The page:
Today we went to one of the most iconic, most recognizable, most talked about places in the entire history of the world: Bethlehem—the birthplace of our Savior Jesus Christ.  We sing about it.  We reread the happy story of His birth.

But have you wondered: What is the state of Bethlehem today?  I hadn’t.  Until today.  To be sure, I have heard a few details about it since being here, but I just didn’t think about it much until I went there myself… 
  
Bethlehem is actually very close to Jerusalem, but it takes a little longer than you would think because of traffic and because Bethlehem is in the West Bank… so you have to cross the border which is Israeli-occupied Palestinian territory.  The occupation really isn’t a good situation… for disputable but not totally unjustifiable security reasons, a very large portion of the West Bank is literally enclosed by a high, barbed wire-topped wall.  It’s very Berlin Wall-esque.  When we passed through it, it almost felt like we were losing our freedom, even though we were only visiting.  Some Palestinians who live there literally can’t leave at all unless they have a really good reason, and when they do have to leave, it’s a huge pain for them (the exit checkpoints are almost akin to airport security… so many people, so many needed official papers).  Even when they travel within this area from city to city, they still have to go through small checkpoints.  They say that the Palestinians really resent having to live under such conditions.  
The first part of our Bethlehem experience was visiting Bethlehem University, which is a Christian-operated university where both Christian and Muslim Arabs attend (the ratio is about 1/3 Christian, 2/3 Muslim).  We were given a tour of the University which included a Q&A with 5 of their students.  We talked about a lot of things…It was really interesting to hear their opinions, since we usually hear from older, more politically-active scholars or professors, but these were more like our peers.  The things they said weren’t that extreme, but the underlying message that I got was that they didn’t like the American government or anything that supported Israel’s existence.  The sad thing was was that it truly dominated their lives—they think about it a lot… to the point of dwelling on it.  At their library, they showed us a hole in the wall from a missile during an Israeli attack… they made a big deal out of it, even though it was almost 30 years ago.  I asked our guide about one of the pictures they had up in the library… and he really didn’t answer it… instead, he talked to me about how the American political system was completely controlled by the Jews (actually, a paraphrase of what he said was ‘every politician that has risen to power is because he was pro-zionist, and every politician that doesn’t get into office is because they don’t support the Zionist agenda).  After we walked around the campus a little, we went for lunch.  It was the most amazing thing ever.  We went to this restaurant that was like a huge tent, with a low roof all the way across.  We sat in groups of 8 at tables, and ate all traditional Arab foods.  The first course was these DELICIOUS whole wheat pitas, and like 10 small plates of stuff you could dip them in. My favorites were the hummus and green sauce. For dessert they had baklava that was so good.  When we went into the city proper, We had a tour guide, our Palestinian teacher’s wife, who took us through the city and showed us some of the historical stuff.  We walked through the streets and saw some of the different churches from the outside, but we went into the Church of the Nativity, which was built by Constantine over the place where they believed Jesus was born. There was one spot that was the birthplace and one that was the manger. It was a really cool place to see. There was a chapel connected to it that had a grotto underneath where Jerome translated the bible into Latin. This one wasn’t decorated like the Nativity one, so you could see what the stable really might have looked like back then. We went down and sang some Christmas hymns, and there was a really special spirit there, despite the backdrop of political unrest.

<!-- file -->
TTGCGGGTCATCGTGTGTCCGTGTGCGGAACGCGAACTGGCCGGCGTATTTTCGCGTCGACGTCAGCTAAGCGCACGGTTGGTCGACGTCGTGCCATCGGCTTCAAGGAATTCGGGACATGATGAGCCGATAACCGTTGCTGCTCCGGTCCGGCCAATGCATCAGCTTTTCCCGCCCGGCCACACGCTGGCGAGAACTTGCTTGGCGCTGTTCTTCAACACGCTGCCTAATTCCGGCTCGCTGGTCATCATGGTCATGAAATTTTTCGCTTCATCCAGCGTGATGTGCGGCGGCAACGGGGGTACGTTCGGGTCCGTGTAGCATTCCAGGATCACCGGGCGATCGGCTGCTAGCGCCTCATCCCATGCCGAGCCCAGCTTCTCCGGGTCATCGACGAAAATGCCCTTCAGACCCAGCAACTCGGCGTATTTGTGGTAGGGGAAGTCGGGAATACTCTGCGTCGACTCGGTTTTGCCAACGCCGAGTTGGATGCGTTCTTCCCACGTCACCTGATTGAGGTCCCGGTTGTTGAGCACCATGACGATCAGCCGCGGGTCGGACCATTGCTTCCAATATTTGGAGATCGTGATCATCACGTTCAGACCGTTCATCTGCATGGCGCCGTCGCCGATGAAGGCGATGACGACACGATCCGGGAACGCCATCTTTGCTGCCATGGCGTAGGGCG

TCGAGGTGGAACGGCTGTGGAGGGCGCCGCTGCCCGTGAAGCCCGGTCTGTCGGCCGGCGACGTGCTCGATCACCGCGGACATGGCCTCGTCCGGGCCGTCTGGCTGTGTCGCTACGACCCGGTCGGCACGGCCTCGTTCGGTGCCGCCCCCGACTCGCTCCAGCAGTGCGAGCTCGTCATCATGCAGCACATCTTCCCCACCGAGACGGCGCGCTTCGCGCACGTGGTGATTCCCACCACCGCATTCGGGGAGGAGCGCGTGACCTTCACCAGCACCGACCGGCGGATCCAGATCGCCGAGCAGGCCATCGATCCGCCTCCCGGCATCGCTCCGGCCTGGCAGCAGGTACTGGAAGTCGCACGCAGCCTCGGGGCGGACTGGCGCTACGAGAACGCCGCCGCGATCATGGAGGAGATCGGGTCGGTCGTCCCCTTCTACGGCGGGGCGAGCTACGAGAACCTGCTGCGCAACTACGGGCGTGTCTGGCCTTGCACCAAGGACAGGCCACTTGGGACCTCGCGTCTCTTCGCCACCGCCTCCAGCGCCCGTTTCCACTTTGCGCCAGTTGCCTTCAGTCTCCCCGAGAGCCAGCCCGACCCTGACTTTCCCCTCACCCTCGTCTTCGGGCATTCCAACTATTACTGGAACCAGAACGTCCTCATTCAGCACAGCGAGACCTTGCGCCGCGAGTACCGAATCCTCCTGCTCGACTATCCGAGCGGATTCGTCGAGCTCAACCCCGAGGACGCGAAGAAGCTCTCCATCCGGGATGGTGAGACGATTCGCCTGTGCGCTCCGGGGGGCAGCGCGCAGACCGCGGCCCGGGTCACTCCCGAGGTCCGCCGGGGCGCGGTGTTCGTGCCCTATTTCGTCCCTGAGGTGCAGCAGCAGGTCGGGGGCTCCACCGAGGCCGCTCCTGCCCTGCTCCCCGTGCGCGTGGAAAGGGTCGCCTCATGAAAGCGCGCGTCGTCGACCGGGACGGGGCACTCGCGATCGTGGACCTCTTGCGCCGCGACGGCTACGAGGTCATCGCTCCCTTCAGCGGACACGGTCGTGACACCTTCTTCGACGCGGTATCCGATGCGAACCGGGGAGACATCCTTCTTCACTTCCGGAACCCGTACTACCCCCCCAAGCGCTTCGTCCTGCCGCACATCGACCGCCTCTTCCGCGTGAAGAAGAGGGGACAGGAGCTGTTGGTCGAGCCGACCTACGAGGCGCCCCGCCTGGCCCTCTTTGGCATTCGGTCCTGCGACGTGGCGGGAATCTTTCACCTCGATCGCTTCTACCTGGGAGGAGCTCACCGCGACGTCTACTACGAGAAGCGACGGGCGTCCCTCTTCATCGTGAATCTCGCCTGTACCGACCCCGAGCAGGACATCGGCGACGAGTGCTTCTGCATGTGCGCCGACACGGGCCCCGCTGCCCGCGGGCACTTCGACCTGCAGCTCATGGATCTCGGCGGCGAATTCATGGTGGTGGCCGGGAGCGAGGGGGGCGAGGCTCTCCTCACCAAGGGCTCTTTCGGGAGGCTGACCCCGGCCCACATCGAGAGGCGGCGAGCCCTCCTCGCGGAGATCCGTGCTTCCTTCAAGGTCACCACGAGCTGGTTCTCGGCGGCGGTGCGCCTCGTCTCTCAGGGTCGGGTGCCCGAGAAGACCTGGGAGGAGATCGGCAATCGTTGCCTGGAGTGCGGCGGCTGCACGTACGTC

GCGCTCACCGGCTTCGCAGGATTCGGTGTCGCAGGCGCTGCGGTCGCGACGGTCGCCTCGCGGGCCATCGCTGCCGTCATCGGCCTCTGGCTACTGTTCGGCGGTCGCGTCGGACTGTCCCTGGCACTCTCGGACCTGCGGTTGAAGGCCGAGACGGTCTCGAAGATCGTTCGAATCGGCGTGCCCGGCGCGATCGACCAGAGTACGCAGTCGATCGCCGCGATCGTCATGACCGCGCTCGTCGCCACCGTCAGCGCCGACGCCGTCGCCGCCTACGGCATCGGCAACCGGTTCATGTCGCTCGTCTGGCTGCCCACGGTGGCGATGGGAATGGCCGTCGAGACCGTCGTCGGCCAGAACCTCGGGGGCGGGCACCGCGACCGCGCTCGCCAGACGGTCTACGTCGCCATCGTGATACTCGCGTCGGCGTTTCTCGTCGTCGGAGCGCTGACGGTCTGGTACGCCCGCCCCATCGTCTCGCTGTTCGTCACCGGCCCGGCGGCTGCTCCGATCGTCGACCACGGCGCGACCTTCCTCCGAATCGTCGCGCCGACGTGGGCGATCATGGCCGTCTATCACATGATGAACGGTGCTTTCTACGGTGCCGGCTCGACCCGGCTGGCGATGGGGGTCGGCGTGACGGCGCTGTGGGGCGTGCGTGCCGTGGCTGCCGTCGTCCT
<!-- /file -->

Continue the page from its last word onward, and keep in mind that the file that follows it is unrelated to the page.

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Bethlehem is known as the ‘City of the Star’ This is a main plaza.
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A view looking out at East Bethlehem. There is a controversial Jewish settlement there.
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The place where they think the Manger Lay.
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Chapel of the Star
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This was the picture that I asked the university tour guide. I asked him how this trend could be stopped (it shows how much land the Palestinians control since 1947 to the present. I think this is the inevitable solution to the conflict… they have no way to stop the Israeli encroachment.

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